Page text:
This is a reissue of a recording that was previously issued by Nuova Era and Mondo Musica. It allows us to hear Marilyn Horne in one of her signature roles, and it was presumably for her that this production was mounted at Venice’s La Fenice. Horne’s performance is what one would expect; she tosses off the coloratura with ease, and her performance is very assured. Her colleagues provide generally good support. Gasdia does not make as strong an impression as some of her recorded competition as Almirena, but her singing is technically assured.
The Evan Parker Trio, as always, play with the intuition and improvisatory grace that comes when skilled musicians are in tune with each other's idiosyncracies, giving Natives and Aliens a light -- almost swinging, in the old-school sense -- touch that's often missing in this brand of modern jazz
L’Histoire enfin démystifiée ! Les grands noms de nos livres d’histoire ne sont pas des superhéros mais de simples mortels…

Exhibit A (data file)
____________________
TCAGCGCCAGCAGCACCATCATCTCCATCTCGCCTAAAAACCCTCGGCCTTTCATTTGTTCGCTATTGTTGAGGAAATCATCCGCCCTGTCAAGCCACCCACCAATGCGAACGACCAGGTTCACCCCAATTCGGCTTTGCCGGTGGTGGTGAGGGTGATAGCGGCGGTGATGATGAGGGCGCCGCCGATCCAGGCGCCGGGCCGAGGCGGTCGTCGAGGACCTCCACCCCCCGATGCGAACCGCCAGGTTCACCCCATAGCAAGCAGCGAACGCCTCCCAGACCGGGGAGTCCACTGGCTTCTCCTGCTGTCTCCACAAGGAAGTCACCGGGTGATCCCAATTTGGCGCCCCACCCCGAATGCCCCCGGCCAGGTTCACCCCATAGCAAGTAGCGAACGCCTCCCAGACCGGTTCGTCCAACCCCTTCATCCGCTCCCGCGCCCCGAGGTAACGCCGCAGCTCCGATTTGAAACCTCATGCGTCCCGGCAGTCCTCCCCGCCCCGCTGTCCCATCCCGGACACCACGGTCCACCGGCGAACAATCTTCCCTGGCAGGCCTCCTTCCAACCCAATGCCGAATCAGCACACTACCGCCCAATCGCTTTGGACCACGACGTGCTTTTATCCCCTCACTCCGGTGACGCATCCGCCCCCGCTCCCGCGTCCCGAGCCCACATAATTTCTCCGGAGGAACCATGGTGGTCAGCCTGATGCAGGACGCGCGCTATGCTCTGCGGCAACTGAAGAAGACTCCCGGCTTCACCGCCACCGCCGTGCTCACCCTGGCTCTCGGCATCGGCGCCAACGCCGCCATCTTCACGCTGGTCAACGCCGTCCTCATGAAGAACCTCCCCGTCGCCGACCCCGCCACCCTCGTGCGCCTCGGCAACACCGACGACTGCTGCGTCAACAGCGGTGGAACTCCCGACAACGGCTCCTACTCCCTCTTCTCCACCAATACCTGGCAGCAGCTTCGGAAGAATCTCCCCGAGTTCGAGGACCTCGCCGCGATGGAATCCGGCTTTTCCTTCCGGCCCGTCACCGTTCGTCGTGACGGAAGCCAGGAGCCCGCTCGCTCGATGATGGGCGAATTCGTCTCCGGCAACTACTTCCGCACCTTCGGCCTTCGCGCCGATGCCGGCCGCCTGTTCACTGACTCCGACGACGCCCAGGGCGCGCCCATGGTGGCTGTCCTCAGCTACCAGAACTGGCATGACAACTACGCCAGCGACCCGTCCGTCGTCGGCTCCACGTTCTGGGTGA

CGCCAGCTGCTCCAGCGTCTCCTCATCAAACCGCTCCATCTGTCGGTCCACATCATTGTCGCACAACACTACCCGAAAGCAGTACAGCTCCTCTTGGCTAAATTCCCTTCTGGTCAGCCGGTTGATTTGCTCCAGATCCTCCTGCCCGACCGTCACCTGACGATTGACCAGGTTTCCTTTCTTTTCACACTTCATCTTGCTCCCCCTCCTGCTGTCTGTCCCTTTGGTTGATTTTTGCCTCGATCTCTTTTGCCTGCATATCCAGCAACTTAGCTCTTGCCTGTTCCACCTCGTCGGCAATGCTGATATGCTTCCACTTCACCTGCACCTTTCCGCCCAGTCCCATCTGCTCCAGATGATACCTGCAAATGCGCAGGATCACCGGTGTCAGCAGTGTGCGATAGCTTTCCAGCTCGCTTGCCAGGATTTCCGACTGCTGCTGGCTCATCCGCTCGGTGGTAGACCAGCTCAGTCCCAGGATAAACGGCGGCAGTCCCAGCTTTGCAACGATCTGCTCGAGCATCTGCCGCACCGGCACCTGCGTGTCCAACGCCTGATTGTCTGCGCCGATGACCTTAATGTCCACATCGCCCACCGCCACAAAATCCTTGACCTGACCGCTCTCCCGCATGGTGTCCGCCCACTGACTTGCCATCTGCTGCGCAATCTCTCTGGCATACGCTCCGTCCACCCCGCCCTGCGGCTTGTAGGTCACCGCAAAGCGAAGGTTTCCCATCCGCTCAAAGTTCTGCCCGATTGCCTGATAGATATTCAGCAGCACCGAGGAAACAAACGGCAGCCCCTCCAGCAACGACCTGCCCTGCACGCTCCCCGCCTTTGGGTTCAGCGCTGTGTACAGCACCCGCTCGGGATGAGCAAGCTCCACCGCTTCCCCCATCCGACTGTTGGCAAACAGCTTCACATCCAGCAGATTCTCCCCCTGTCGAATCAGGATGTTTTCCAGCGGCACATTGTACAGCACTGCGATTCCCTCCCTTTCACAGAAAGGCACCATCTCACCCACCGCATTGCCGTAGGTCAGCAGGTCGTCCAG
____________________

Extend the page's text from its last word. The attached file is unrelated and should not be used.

This CD, in places, just cranks it up and spits out a wall of undiluted rock and roll. Straight ahead full speed ahead and tell everything to get out of our way. "Gypsy Blood," and "Dancin' on Top of the World," are two cuts that really stand out in this vein. A couple of the tracks just seem to be languishing in a daze as if they've suffered a concussion, and can't decide which way to go. This CD is produced by Dave Edmunds, and I like a lot of his work because when it hits, it hits hard. However, when it misses it leaves you scratching your head wondering. The band is tight, just sometimes lacking that guiding hand. The hard-charging "Courage" alone makes this a worthwhile disc, and there is more than just that track to pick the listener up. (Bob Gottlieb, AMG)